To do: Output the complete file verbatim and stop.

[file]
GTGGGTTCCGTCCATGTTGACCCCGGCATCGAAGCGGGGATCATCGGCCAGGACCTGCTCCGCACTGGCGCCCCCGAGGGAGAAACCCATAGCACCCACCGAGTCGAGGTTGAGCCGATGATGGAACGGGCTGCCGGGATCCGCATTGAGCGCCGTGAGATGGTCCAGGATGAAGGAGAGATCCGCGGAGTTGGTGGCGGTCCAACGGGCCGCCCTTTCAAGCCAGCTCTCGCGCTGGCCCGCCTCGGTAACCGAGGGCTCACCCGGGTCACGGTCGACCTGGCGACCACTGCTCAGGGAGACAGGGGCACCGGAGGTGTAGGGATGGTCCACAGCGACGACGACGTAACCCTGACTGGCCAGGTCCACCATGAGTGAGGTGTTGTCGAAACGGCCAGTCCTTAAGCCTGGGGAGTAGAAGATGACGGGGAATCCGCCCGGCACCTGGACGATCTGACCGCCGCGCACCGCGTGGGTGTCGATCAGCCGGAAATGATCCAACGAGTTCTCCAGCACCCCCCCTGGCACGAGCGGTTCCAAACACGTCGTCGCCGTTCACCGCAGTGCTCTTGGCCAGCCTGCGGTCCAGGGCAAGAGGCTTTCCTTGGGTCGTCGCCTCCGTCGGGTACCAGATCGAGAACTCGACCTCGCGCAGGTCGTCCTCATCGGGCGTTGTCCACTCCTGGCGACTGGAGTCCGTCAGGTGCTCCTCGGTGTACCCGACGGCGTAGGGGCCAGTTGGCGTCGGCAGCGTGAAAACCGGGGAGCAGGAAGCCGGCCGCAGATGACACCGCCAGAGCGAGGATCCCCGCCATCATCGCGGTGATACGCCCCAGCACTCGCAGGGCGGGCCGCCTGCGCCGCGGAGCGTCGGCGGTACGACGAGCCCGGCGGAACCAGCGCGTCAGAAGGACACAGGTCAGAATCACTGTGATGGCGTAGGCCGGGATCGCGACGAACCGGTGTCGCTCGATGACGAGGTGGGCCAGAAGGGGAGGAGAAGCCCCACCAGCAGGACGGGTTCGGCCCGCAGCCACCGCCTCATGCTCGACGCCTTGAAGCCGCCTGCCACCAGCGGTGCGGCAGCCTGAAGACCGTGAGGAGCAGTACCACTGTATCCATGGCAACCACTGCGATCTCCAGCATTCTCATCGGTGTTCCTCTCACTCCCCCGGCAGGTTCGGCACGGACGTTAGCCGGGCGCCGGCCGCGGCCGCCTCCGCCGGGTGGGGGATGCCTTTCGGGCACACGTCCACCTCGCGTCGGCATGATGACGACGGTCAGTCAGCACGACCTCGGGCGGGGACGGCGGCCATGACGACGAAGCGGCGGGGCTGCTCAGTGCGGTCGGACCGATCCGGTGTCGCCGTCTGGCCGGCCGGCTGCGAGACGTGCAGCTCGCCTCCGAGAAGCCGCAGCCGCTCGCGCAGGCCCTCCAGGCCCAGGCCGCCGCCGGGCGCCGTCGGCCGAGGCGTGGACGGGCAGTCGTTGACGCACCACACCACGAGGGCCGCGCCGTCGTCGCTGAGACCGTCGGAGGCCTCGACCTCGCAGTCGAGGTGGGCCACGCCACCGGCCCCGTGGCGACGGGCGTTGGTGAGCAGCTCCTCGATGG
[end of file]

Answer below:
GTGGGTTCCGTCCATGTTGACCCCGGCATCGAAGCGGGGATCATCGGCCAGGACCTGCTCCGCACTGGCGCCCCCGAGGGAGAAACCCATAGCACCCACCGAGTCGAGGTTGAGCCGATGATGGAACGGGCTGCCGGGATCCGCATTGAGCGCCGTGAGATGGTCCAGGATGAAGGAGAGATCCGCGGAGTTGGTGGCGGTCCAACGGGCCGCCCTTTCAAGCCAGCTCTCGCGCTGGCCCGCCTCGGTAACCGAGGGCTCACCCGGGTCACGGTCGACCTGGCGACCACTGCTCAGGGAGACAGGGGCACCGGAGGTGTAGGGATGGTCCACAGCGACGACGACGTAACCCTGACTGGCCAGGTCCACCATGAGTGAGGTGTTGTCGAAACGGCCAGTCCTTAAGCCTGGGGAGTAGAAGATGACGGGGAATCCGCCCGGCACCTGGACGATCTGACCGCCGCGCACCGCGTGGGTGTCGATCAGCCGGAAATGATCCAACGAGTTCTCCAGCACCCCCCCTGGCACGAGCGGTTCCAAACACGTCGTCGCCGTTCACCGCAGTGCTCTTGGCCAGCCTGCGGTCCAGGGCAAGAGGCTTTCCTTGGGTCGTCGCCTCCGTCGGGTACCAGATCGAGAACTCGACCTCGCGCAGGTCGTCCTCATCGGGCGTTGTCCACTCCTGGCGACTGGAGTCCGTCAGGTGCTCCTCGGTGTACCCGACGGCGTAGGGGCCAGTTGGCGTCGGCAGCGTGAAAACCGGGGAGCAGGAAGCCGGCCGCAGATGACACCGCCAGAGCGAGGATCCCCGCCATCATCGCGGTGATACGCCCCAGCACTCGCAGGGCGGGCCGCCTGCGCCGCGGAGCGTCGGCGGTACGACGAGCCCGGCGGAACCAGCGCGTCAGAAGGACACAGGTCAGAATCACTGTGATGGCGTAGGCCGGGATCGCGACGAACCGGTGTCGCTCGATGACGAGGTGGGCCAGAAGGGGAGGAGAAGCCCCACCAGCAGGACGGGTTCGGCCCGCAGCCACCGCCTCATGCTCGACGCCTTGAAGCCGCCTGCCACCAGCGGTGCGGCAGCCTGAAGACCGTGAGGAGCAGTACCACTGTATCCATGGCAACCACTGCGATCTCCAGCATTCTCATCGGTGTTCCTCTCACTCCCCCGGCAGGTTCGGCACGGACGTTAGCCGGGCGCCGGCCGCGGCCGCCTCCGCCGGGTGGGGGATGCCTTTCGGGCACACGTCCACCTCGCGTCGGCATGATGACGACGGTCAGTCAGCACGACCTCGGGCGGGGACGGCGGCCATGACGACGAAGCGGCGGGGCTGCTCAGTGCGGTCGGACCGATCCGGTGTCGCCGTCTGGCCGGCCGGCTGCGAGACGTGCAGCTCGCCTCCGAGAAGCCGCAGCCGCTCGCGCAGGCCCTCCAGGCCCAGGCCGCCGCCGGGCGCCGTCGGCCGAGGCGTGGACGGGCAGTCGTTGACGCACCACACCACGAGGGCCGCGCCGTCGTCGCTGAGACCGTCGGAGGCCTCGACCTCGCAGTCGAGGTGGGCCACGCCACCGGCCCCGTGGCGACGGGCGTTGGTGAGCAGCTCCTCGATGG